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Last updated on November 19, 2022
Kisite Marine Park, located at the far south of the Kenyan coast, is undoubtedly the most beautiful snorkeling spot in the country. Its reef drop-off, healthy and colorful, offers a great underwater spectacle. During your snorkeling, you may spot clownfish nestled in their sea anemone, a turtle sleeping in a hollow of the reef, a stingray lurking in the sand, or superb angelfish gliding between the corals.
Kisite National Marine Park is located about 50km south of Diani. You will find in Diani many tour operators offering day boat trips in the Marine Park, usually including snorkeling at Kisite, dolphin watching near the coast, as well as lunch on Wasini Island. Some tours, like the traditional dhow excursion offered by Pili Pipa, offer two snorkeling stops on the reef.
Tours include transfer by minibus between your hotel in Diani and Shimoni, from where the boats depart (approximately a 1-hour drive). Tours cost around 90 to 120 USD pp., all inclusive for the day.
You will enter the water from a boat. Your guide will tell you when and where to get in the water. Due to the light current on the reef, you will usually be dropped off at one location and picked up at another.
The snorkeling area you’ll be taken to is located near Kisite Island. It stretches all along the north face of the reef that edges the island. To the west, the reef ends near a sandbank that emerges only at low tide, and on which excursionists are sometimes dropped off.
Once in the water, you will snorkel along the reef following the direction of the current, generally barely perceptible. The flat, on which the water level varies from 1 to 10ft/0.5 to 3m, ends by falling abruptly on sandy bottoms (↕20-30ft/6-10m).
The coral is probably one of the richest and healthiest in Kenya. Hard and soft corals, in various shapes and colors, intermingle to form a magical underwater landscape.
Exploring the reef, you will alternately spot schools of hundreds of chromis, small groups of blackspotted rubberlips, huge groupers resting on the bottom, and sometimes an emperor angelfish or a goldtail angelfish wandering on the reef
In total, there are hundreds of species of reef fish that you could potentially encounter here, including ten species of wrasse, almost as many butterflyfish, and various damselfish.
On the sandy bottoms at the foot of the reef, look for small bluespotted stingrays, whose only eyes are generally visible. Your guide will certainly show them to you. Green sea turtles are quite common here, but they are not seen on every trip.
Here as elsewhere, the corals suffer from intense tourist frequentation. Do not touch them, and be careful not to break them with your fins.
Most tours include lunch at one of the Wasini Island restaurants. Inquire when you book.
These spots are accessible to anyone with basic snorkeling skills, and feeling comfortable in the water and with his snorkeling gear. You will enter the water from the shore (beach, pontoon, ladder, rocks) or from a boat. The water height in the sea entrance area is reasonable, but you will not necessarily be within your depth. Moderate currents can occur in the area, even when the sea conditions are good. The distance to swim to reach the most interesting snorkeling areas of the spot does not exceed 200 meters.
This level only apply when the spot experiences optimal sea and/or weather conditions. It is not applicable if the sea and/or weather conditions deteriorate, in particular in the presence of rough sea, rain, strong wind, unusual current, large tides, waves and/or swell. You can find more details about the definition of our snorkeling levels on our snorkeling safety page.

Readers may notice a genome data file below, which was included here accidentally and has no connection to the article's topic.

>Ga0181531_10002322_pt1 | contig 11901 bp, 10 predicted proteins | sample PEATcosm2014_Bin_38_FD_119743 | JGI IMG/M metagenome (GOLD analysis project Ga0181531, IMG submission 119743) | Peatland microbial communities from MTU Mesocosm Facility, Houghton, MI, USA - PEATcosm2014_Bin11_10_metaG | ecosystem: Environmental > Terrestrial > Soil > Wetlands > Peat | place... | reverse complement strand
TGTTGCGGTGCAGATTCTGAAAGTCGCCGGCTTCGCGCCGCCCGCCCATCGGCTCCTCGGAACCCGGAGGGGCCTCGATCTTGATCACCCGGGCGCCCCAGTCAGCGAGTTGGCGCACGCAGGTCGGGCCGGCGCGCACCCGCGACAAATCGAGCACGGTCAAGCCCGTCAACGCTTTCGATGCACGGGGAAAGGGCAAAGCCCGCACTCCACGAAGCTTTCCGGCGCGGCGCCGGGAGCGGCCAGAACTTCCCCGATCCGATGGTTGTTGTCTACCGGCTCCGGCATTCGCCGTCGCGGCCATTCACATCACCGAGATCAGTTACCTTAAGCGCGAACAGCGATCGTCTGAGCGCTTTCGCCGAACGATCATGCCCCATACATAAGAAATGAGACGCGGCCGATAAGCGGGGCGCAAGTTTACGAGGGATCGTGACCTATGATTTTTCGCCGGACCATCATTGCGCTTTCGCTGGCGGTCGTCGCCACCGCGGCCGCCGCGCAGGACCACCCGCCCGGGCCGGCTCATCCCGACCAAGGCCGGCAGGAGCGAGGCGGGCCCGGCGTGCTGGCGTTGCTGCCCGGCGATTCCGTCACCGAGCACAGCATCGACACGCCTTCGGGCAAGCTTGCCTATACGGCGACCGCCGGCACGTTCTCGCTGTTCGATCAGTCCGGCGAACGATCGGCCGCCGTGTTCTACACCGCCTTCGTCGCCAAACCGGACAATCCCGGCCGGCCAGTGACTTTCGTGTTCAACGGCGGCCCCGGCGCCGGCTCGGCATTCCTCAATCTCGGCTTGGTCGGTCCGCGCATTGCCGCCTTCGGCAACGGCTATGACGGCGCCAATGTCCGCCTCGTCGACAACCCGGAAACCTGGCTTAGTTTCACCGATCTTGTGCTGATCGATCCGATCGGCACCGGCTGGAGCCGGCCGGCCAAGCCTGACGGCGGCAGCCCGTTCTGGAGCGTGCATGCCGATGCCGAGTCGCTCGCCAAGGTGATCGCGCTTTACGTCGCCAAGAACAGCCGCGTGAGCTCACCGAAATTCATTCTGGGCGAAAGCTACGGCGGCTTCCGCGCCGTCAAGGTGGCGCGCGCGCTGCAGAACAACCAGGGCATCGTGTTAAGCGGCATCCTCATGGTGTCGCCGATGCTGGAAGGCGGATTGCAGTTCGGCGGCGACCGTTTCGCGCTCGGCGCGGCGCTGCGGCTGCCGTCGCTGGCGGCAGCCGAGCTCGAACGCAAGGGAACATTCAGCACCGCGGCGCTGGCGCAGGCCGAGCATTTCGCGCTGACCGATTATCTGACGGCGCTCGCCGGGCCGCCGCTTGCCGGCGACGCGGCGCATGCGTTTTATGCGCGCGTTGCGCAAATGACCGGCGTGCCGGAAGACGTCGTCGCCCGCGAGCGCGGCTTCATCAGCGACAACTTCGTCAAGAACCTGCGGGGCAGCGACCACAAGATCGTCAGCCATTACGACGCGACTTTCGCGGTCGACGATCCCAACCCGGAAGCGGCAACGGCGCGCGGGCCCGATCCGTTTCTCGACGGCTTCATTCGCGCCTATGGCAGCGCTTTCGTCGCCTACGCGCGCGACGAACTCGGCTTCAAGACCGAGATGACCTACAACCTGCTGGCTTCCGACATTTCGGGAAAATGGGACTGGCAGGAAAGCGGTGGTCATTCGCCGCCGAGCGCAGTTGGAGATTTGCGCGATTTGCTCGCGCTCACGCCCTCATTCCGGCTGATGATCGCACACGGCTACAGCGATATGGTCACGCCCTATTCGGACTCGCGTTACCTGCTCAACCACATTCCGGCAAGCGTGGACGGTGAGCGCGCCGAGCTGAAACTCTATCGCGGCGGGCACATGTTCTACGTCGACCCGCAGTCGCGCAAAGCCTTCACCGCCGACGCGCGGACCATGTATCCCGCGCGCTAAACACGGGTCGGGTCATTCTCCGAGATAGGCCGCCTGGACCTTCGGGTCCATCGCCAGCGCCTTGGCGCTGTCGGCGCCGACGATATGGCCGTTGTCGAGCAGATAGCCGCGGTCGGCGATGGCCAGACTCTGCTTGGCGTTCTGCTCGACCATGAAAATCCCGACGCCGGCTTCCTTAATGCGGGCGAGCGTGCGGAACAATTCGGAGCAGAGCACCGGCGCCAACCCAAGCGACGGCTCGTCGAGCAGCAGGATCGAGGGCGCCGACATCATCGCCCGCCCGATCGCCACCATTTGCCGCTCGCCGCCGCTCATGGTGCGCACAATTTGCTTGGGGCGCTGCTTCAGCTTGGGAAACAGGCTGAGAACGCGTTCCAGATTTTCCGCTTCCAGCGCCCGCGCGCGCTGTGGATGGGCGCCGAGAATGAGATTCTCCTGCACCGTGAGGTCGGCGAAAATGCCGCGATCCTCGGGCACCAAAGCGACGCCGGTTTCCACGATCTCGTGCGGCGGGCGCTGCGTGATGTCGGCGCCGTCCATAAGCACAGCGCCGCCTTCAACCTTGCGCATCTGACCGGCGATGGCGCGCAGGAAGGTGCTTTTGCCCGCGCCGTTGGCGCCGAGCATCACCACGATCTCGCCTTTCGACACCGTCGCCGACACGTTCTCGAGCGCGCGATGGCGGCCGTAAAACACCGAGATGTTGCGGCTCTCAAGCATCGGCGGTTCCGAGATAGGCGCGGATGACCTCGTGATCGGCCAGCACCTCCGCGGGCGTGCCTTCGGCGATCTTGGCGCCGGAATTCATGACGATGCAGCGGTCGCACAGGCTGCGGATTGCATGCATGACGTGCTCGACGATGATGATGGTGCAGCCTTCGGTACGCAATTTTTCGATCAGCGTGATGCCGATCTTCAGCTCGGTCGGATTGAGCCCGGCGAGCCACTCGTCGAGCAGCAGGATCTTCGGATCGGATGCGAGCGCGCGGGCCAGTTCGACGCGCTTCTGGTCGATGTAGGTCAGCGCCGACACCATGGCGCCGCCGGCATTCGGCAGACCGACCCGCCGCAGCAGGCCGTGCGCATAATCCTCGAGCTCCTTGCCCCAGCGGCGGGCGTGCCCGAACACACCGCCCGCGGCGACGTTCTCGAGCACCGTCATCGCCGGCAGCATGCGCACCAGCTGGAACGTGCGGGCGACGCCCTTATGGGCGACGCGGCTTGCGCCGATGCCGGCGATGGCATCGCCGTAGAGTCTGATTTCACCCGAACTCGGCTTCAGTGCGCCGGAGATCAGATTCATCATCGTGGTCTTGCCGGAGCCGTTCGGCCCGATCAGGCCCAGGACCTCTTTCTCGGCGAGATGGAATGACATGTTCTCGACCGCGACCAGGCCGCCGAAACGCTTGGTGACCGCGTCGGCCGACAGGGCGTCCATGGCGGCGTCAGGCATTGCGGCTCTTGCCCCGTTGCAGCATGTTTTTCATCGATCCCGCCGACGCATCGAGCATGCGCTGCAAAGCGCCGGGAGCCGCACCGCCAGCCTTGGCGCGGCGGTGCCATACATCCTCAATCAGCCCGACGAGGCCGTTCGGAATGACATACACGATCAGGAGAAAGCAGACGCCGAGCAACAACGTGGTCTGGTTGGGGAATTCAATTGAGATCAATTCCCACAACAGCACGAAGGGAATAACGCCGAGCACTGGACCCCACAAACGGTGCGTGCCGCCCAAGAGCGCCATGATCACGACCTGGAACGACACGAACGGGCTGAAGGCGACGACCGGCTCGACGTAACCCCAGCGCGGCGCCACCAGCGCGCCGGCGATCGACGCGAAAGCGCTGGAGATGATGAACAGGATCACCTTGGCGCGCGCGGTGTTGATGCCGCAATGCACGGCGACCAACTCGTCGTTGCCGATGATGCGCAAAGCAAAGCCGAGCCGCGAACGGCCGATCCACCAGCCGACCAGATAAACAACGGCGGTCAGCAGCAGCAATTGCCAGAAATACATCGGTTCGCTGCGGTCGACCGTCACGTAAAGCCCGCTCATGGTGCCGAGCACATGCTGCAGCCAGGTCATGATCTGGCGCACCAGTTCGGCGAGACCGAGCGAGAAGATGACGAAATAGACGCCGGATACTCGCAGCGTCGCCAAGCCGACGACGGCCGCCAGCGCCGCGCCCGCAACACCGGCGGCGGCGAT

Quite possibly the best place to snorkel in Sub-Saharan Africa, what a gem! There’s definitely at least one species of Octopus that frequents the Marine Park and I saw three of them although you’ll probably have to lift up rocks to find them.
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Snorkeling spots are part of a wild environment and their aspect can be significantly altered by weather, seasons, sea conditions, human impact and climate events (storms, hurricanes, seawater-warming episodes…). The consequences can be an alteration of the seabed (coral bleaching, coral destruction, and invasive seagrass), a poor underwater visibility, or a decrease of the sea life present in the area. Snorkeling Report makes every effort to ensure that all the information displayed on this website is accurate and up-to-date, but no guarantee is given that the underwater visibility and seabed aspect will be exactly as described on this page the day you will snorkel the spot. If you recently snorkeled this area and noticed some changes compared to the information contained on this page, please contact us.
The data contained in this website is for general information purposes only, and is not legal advice. It is intended to provide snorkelers with the information that will enable them to engage in safe and enjoyable snorkeling, and it is not meant as a substitute for swim level, physical condition, experience, or local knowledge. Remember that all marine activities, including snorkeling, are potentially dangerous, and that you enter the water at your own risk. You must take an individual weather, sea conditions and hazards assessment before entering the water. If snorkeling conditions are degraded, postpone your snorkeling or select an alternate site. Know and obey local laws and regulations, including regulated areas, protected species, wildlife interaction and dive flag laws.
Shallow seagrass beds dotted with rocks and coral patches
Free shore access
Sand and seagrass plateau with small coral and fish
Free shore access
Shallow lagoon with many fish and echinoderms
Shallow coral beds with reef fish and sea stars
Fringing coral reef with colorful fish
Shallow reef flat with sea stars